2016 has presented quite a few financial stir-ups globally – all the more so for the South African economy.
Thus far, we’ve had to wrestle with the repercussions of a cabinet shakeup – the vestige of our president’s ministerial shuffling at the end of 2015. We’ve felt the tremors of market disruptions in China, felt the pinch of drought on our agricultural sector, witnessed the mass dispersion of Syrian refugees throughout Europe, seen the effects of US interest rate hikes, observed the unexpected outcome of a Brexit vote and, to top it all, we’re in the middle of socio-political turmoil on home turf.
We have, however, received a rather unexpected silver lining in the form of our municipal elections.
What the outcome of the 2016 municipal elections means for the South African economy
Before we turn our eye on the state of the global economy, it’s important to first analyse the outcome of the 2016 municipal elections.
The public vote in favour of more diversified municipalities seems to have swayed investor sentiment in favour of South Africa, with the Rand gaining massive strength against foreign currencies. And although the elections may not have dethroned the ruling party from their seat, there’s no doubt that a more competitive political race could serve as catalyst for a more accountable leadership.
The greatest question, of course, is what possible coalitions we can see in the near future – and how far the respective parties can fraternise before undermining their own ideologies and agitating their followers. The EFF has already warned that a coalition with the ANC would not occur without the removal of President Jacob Zuma. Although many view the electoral results as a wake-up call for the ruling party, others feel this is highly unlikely; they have had several reasons for questioning the legitimacy of Zuma’s rule before and have not acted on any of these before, so why would this change? Perhaps there is a greater strategy which we as the public aren’t privy to – as there usually is in politics.
In the poignant words of Richard Poplak, however, we need to remember that this vote was not necessarily an endorsement of either opposing party – it was a protest vote; it would serve us well to remember this.
Nevertheless, the waning strength of the ANC and rising popularity of the DA seem to be the fertile soil on which our economy is predisposed to growth. The key to this growth lies not in a reallocation of budgets – as there will not be much movement for new leaders of the respective municipalities and wards – instead steps toward positive change will in all likelihood occur on policy level. A more competitive political arena will also cast a spotlight on either party’s performance and fidelity -hopefully keeping public servants in check. What does this mean? Well, it means we could expect less corruption, faster growth and better regulated civil service.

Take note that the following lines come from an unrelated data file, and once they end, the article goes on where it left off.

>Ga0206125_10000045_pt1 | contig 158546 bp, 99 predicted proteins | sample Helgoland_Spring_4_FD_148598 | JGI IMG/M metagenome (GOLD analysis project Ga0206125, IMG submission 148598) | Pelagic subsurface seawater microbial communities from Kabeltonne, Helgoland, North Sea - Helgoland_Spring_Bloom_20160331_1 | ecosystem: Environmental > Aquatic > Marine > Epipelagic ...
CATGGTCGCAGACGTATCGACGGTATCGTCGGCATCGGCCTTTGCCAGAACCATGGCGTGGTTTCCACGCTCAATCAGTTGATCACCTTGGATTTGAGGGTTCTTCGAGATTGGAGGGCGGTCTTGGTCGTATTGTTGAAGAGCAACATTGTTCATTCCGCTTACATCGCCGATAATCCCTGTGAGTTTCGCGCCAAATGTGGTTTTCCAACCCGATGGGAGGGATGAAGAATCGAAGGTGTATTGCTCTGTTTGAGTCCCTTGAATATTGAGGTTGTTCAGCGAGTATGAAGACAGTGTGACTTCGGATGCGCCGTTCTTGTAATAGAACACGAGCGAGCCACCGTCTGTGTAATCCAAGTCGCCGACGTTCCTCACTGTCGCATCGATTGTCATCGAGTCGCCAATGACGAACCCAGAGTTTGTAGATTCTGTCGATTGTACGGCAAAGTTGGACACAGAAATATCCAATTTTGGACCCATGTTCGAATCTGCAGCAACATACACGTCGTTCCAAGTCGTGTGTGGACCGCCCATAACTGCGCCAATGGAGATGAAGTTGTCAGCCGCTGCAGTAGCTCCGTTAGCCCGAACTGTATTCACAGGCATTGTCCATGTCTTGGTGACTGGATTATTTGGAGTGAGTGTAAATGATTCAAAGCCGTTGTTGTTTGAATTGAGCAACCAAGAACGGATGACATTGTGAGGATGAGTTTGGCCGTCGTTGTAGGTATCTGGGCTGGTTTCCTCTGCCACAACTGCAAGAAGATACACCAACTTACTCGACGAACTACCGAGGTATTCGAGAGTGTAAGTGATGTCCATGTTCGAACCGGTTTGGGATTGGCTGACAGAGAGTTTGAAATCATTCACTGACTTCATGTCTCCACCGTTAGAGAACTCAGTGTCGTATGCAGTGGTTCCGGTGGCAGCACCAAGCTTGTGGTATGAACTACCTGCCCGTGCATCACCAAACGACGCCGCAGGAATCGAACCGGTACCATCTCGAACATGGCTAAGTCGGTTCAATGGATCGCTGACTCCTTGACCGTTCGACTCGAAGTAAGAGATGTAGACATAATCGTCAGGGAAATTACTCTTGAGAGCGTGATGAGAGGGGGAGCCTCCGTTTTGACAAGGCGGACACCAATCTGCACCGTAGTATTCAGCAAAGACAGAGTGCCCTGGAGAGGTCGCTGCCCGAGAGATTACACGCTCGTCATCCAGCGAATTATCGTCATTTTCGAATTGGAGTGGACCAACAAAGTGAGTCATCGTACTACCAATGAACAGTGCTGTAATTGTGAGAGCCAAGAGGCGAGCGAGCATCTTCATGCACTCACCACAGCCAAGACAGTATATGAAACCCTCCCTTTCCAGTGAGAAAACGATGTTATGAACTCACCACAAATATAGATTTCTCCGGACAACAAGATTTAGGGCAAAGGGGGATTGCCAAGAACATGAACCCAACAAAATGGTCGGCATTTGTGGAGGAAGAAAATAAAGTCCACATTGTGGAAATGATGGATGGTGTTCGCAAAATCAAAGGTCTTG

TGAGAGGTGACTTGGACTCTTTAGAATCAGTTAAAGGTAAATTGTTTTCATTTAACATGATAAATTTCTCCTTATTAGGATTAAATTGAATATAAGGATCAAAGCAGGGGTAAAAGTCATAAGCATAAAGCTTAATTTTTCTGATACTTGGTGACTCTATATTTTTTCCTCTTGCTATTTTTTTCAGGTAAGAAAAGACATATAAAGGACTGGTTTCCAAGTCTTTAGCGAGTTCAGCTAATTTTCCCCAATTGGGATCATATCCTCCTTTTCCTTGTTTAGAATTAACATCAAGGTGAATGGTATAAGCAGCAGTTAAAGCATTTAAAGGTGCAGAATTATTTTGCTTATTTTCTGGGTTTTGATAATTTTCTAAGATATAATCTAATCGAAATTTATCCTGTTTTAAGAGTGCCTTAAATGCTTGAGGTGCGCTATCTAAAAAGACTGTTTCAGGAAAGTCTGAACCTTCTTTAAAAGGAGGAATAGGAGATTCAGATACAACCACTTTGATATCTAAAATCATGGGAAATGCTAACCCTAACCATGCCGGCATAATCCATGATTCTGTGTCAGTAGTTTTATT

If anything, streamlined processes and trustworthy public servitude could form the foundation for recovering our weak economy.
We’re not out of the woods yet
Though many economists are popping the champagne, it would be rather premature to expect an instant recovery – if anything, the growing strength of opposition parties as well as the emerging animosity between the ANC and Cosatu could lead to even more political unrest and tension in the country.
One also needs to look at South Africa in a global context. The Rand has quite clearly recovered lost ground in the few days since the start of the voter count and we reclaimed our spot as Africa’s biggest economy, but we have to consider the long-term effects of worldwide economic instability.
We have to ask what Brexit, as well as the looming US presidential elections on 8 November could mean for South Africa. What does Australia’s possible credit downgrade mean for us? How will the Chinese trade drop affect our own economy?
Though weakening currencies definitely hold short-term benefits for South Africa, we should consider what strategies these countries will institute for recovering their own economies. Amidst prolonged economic turmoil, first world countries tend to take a more conservative stance when it comes to foreign investment and reassess their policies and trade relations.
It is therefore a waiting game. On the one hand, a stronger Rand, falling oil prices and interest rate cuts abroad in Australia and the UK paint a positive picture for the South African economy. On the other hand, we are yet to see whether our country will acclimatise to the new political diffusion, whether our credit rating remains unchanged and how market turmoil abroad will affect our foreign relations.
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